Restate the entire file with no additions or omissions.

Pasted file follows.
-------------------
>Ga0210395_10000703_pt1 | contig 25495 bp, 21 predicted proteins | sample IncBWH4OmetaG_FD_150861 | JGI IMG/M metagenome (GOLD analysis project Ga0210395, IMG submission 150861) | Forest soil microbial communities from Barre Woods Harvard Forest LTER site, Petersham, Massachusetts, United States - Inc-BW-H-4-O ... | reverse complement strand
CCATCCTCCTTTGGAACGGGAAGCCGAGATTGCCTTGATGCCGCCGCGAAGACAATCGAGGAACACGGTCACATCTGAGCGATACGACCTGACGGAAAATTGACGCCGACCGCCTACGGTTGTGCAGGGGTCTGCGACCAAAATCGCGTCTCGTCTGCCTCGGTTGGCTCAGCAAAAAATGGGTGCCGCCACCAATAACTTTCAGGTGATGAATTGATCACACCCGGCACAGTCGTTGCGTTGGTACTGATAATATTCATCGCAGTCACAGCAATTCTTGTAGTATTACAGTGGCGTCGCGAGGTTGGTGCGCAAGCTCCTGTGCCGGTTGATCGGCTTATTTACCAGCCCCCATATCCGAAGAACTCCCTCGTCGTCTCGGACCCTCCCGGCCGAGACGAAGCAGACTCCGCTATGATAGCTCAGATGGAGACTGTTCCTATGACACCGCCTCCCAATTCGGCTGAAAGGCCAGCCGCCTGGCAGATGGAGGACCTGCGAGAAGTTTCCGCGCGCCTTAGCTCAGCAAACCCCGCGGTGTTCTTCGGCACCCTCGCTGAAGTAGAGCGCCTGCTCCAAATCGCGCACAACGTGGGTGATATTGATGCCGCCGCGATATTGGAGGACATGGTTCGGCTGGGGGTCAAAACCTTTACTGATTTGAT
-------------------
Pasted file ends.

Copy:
>Ga0210395_10000703_pt1 | contig 25495 bp, 21 predicted proteins | sample IncBWH4OmetaG_FD_150861 | JGI IMG/M metagenome (GOLD analysis project Ga0210395, IMG submission 150861) | Forest soil microbial communities from Barre Woods Harvard Forest LTER site, Petersham, Massachusetts, United States - Inc-BW-H-4-O ... | reverse complement strand
CCATCCTCCTTTGGAACGGGAAGCCGAGATTGCCTTGATGCCGCCGCGAAGACAATCGAGGAACACGGTCACATCTGAGCGATACGACCTGACGGAAAATTGACGCCGACCGCCTACGGTTGTGCAGGGGTCTGCGACCAAAATCGCGTCTCGTCTGCCTCGGTTGGCTCAGCAAAAAATGGGTGCCGCCACCAATAACTTTCAGGTGATGAATTGATCACACCCGGCACAGTCGTTGCGTTGGTACTGATAATATTCATCGCAGTCACAGCAATTCTTGTAGTATTACAGTGGCGTCGCGAGGTTGGTGCGCAAGCTCCTGTGCCGGTTGATCGGCTTATTTACCAGCCCCCATATCCGAAGAACTCCCTCGTCGTCTCGGACCCTCCCGGCCGAGACGAAGCAGACTCCGCTATGATAGCTCAGATGGAGACTGTTCCTATGACACCGCCTCCCAATTCGGCTGAAAGGCCAGCCGCCTGGCAGATGGAGGACCTGCGAGAAGTTTCCGCGCGCCTTAGCTCAGCAAACCCCGCGGTGTTCTTCGGCACCCTCGCTGAAGTAGAGCGCCTGCTCCAAATCGCGCACAACGTGGGTGATATTGATGCCGCCGCGATATTGGAGGACATGGTTCGGCTGGGGGTCAAAACCTTTACTGATTTGAT